Photo by Wilhelm Gunkel on Unsplash

As you probably know, Tor is an anonymity network which utilizes a unique system of Onion Routing (explained later) to keep users of the network anonymous. In this article, i’m going to touch on some of the fundamental principals used by Tor, and how you might find it useful. Started in the mid-1990’s at the U.S Naval Research Laboratory, the project was developed to foster secure communications between spies and other government agents involved in covert investigations. In 2002 the software was released under a free public-use license. Control was handed to the Electronic Frontier Foundation, who in turn handed control to The Tor Project. In 2008, the Tor Browser, built on top of Firefox, was released.

Why would the government release control of the software? Well, a anonymous network of spies sending communications over the internet is not very anonymous. In order to maintain control of the system and safeguard it’s intended use, it was necessary to open the technology to the public. Marketing it as a tool for liberation, fighting oppression, and free speech, the Tor network is now open for all to use.

The core technology that enables the anonymity Tor is famous for is called Onion Routing. Normally on the surface web, you send requests for information to servers. The servers receive the requests, and send you the information you requested. During this process, the server your requesting knows the identity (IP) of your computer.

In an Onion Network, those requests are passed through layers of encryption similar to the layers of an onion. One of these ‘Layers’ is known as a node , and nodes are just computers that (usually volunteers) maintain that make up the whole network. As of this writing, there are approximately 6588 nodes in the network. Below is a breakdown of the different types of nodes.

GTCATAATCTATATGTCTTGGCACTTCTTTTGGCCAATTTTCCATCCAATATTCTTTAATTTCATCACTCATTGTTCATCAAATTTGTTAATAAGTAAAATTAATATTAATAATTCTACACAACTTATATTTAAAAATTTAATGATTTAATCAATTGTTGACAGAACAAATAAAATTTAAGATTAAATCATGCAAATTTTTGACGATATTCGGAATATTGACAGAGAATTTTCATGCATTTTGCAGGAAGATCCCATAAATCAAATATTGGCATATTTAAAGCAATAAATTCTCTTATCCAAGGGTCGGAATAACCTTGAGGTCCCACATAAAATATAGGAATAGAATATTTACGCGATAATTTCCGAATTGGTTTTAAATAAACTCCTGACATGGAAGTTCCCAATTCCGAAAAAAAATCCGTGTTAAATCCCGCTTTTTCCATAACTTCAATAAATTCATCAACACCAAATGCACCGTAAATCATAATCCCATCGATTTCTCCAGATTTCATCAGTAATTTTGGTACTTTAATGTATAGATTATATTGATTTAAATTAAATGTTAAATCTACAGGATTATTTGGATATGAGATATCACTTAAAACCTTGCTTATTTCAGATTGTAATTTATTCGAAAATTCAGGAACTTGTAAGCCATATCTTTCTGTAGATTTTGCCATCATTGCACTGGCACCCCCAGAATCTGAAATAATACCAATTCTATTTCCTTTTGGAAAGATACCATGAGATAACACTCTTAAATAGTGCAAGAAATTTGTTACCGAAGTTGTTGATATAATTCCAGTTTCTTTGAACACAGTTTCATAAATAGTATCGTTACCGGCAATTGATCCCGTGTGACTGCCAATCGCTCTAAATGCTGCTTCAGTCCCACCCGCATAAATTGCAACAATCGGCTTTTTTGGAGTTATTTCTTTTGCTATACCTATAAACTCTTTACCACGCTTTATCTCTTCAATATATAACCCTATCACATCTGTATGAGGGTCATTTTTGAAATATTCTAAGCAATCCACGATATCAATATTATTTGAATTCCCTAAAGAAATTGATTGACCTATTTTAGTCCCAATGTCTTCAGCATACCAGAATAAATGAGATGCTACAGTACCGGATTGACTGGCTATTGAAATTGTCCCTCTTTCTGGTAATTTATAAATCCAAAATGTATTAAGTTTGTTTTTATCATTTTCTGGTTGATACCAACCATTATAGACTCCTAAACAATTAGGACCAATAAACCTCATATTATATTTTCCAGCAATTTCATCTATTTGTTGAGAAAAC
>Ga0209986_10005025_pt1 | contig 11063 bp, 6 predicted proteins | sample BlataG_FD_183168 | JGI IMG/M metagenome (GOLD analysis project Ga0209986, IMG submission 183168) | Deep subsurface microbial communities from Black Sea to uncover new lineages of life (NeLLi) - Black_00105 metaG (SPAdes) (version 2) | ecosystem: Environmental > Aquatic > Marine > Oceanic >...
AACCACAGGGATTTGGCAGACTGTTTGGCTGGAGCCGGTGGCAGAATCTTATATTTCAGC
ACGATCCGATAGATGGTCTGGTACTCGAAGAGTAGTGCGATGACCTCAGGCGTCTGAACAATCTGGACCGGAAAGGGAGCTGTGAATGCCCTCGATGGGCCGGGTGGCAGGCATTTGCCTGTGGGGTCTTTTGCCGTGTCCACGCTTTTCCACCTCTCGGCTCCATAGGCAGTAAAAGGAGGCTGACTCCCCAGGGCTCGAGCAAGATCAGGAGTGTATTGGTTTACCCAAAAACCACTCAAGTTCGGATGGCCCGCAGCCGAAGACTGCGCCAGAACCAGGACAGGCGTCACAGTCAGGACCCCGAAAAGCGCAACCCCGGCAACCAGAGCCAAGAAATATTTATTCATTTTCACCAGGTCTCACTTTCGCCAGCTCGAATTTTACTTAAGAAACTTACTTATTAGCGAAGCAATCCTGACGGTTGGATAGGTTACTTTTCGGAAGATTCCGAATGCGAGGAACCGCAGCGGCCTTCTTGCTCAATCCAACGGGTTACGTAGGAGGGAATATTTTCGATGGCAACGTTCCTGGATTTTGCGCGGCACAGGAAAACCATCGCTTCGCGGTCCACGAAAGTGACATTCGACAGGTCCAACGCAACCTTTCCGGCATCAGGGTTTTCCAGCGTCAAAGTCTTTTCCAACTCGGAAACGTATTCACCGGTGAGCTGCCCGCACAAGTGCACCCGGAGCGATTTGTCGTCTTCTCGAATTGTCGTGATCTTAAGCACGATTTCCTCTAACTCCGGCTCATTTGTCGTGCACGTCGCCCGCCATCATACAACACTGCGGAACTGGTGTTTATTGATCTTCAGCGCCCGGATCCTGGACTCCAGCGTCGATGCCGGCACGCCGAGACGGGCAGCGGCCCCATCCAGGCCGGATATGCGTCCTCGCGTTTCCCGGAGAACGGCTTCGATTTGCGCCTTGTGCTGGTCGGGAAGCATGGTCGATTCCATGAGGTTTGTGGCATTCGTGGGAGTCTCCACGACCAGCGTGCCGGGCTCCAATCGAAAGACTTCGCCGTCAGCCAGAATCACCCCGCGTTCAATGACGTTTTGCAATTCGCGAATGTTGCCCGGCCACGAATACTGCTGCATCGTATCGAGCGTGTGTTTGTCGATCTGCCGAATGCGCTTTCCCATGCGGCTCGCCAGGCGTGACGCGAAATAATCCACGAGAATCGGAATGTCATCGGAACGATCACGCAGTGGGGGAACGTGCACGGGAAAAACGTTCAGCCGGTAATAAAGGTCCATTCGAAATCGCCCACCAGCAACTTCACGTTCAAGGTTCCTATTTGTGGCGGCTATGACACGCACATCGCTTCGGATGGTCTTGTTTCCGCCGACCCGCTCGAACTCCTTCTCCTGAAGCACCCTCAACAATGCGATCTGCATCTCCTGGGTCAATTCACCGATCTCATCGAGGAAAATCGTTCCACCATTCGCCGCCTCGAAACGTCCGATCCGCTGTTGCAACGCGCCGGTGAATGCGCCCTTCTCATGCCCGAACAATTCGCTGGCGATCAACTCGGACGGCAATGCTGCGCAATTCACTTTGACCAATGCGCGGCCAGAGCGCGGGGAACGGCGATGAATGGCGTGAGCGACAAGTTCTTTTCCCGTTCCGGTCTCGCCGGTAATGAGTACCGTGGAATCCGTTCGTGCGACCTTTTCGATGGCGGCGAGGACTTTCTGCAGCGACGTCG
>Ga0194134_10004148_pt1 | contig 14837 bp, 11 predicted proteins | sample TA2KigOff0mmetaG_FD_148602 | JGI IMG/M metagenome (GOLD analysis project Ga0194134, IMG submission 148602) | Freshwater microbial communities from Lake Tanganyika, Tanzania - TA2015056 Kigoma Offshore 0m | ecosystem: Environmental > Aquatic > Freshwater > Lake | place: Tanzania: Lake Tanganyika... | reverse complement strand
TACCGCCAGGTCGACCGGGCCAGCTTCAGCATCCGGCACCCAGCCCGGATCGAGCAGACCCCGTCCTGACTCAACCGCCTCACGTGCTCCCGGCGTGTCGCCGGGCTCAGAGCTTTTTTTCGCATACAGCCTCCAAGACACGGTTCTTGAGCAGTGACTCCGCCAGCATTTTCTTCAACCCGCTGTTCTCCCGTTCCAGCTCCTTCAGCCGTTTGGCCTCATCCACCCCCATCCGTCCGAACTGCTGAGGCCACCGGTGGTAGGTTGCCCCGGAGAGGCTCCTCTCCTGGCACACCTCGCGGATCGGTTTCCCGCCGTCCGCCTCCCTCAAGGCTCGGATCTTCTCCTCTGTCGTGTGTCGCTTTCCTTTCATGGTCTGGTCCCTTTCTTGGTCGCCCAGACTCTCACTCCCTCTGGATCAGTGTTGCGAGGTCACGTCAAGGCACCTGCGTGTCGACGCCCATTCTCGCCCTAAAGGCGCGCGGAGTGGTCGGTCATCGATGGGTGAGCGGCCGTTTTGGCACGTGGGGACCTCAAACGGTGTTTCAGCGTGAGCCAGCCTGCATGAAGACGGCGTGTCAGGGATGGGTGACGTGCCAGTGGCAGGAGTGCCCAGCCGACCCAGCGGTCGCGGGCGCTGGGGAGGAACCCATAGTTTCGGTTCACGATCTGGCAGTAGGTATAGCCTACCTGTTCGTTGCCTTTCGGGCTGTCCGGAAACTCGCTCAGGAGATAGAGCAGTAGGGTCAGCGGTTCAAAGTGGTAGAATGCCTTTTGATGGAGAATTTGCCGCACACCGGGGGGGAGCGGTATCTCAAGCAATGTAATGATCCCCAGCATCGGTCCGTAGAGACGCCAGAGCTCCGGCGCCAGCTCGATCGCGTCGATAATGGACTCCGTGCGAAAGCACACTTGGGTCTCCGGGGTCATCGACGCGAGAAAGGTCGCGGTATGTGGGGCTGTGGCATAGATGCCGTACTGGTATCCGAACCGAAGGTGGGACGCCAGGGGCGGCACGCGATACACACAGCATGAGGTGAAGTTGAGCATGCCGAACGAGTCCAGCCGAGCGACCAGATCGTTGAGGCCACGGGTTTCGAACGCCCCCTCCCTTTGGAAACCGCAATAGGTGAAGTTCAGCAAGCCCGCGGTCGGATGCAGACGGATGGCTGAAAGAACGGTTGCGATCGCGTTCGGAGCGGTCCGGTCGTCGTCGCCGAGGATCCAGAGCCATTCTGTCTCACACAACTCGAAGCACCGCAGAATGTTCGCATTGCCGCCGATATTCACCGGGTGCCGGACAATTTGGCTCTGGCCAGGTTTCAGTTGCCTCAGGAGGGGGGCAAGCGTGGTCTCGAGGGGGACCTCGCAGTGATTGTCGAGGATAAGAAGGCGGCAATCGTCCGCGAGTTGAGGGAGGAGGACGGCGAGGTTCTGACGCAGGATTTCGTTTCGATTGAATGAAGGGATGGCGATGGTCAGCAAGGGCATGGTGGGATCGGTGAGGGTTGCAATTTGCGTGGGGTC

-- Entry/Guard Node -> This is the first node your computer uses when accessing the Tor network. It has access to your IP Adderess, and only changes every 2-3 months. This node is usually the fastest in terms of data transfer speeds. -- Middle Relay --> This is the anonymizing part of the network. Middle Relays are encrypted in a way that the current node. Messages sent to these nodes and the responses are encrypted with different keys, each key being unique for each 'hop'. -- Exit Relay --> This is the final node on the Tor circuit. The IP address is visible to the destination and from their point of view this is your 'identity'.-- Bridge Nodes --> The existence and information about all of the above nodes are public information, which makes it possible for companies and organizations to block Tor traffic altogether for their services. In order to avoid this, Bridge Nodes can be used. 

Hidden services, ending with the .onion domain, can only be accessed via the Tor Network. They allow journalists to securely share files, and government officials to maintain anonymity. They also allow people to commit crimes and offer illicit services. But using the Tor network doesn’t have to be so high stakes. You can use Tor to browse the surface web anonymously, as long as the websites you visit don’t actively block Tor exit nodes. The tradeoff is that Tor is much slower than your normal internet connection, as a result of the onion routing process described earlier.

If you’re interested in trying Tor or reading more about how it works, please see the links below, or download the Tor Browser!

Happy coding!


Turning over rocks and seeing what crawls out.

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